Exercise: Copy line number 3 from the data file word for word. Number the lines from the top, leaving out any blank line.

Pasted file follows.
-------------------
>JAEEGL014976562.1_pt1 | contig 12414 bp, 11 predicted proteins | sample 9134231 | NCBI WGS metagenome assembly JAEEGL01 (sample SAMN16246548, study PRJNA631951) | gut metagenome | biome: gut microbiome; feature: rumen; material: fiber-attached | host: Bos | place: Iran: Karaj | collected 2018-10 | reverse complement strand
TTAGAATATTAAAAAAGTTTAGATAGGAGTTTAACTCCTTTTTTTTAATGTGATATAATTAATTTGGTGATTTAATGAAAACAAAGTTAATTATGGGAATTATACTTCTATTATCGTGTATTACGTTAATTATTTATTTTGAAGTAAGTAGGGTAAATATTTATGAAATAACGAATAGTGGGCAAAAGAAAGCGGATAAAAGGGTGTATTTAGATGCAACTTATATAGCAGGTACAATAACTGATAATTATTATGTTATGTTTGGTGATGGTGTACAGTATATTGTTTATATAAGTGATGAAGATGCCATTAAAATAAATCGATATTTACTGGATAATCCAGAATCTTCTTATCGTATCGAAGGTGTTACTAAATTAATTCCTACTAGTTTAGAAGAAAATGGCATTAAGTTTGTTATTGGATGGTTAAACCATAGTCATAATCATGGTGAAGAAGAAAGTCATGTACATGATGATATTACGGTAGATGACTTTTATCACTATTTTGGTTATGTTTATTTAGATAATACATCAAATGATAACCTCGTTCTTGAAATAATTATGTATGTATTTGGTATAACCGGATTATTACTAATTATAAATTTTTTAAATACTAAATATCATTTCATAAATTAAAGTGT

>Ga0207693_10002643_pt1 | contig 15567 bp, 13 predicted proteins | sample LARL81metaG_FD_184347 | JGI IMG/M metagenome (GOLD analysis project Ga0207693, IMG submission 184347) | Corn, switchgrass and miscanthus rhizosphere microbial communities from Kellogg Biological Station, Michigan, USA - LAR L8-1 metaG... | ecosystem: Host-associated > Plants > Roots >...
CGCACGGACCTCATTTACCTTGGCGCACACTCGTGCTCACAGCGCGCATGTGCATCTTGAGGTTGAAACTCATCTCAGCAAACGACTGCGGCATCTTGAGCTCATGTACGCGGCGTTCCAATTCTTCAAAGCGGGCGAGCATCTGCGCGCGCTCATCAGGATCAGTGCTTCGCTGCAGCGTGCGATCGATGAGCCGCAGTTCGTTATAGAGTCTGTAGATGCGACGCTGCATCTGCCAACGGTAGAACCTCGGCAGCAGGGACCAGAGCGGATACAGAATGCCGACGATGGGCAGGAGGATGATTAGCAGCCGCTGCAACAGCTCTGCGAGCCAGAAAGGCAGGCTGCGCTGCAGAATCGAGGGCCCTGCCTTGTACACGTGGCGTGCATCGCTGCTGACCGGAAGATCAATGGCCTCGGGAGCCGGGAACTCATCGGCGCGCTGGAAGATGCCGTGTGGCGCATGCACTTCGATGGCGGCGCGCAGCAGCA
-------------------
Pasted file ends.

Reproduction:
>Ga0207693_10002643_pt1 | contig 15567 bp, 13 predicted proteins | sample LARL81metaG_FD_184347 | JGI IMG/M metagenome (GOLD analysis project Ga0207693, IMG submission 184347) | Corn, switchgrass and miscanthus rhizosphere microbial communities from Kellogg Biological Station, Michigan, USA - LAR L8-1 metaG... | ecosystem: Host-associated > Plants > Roots >...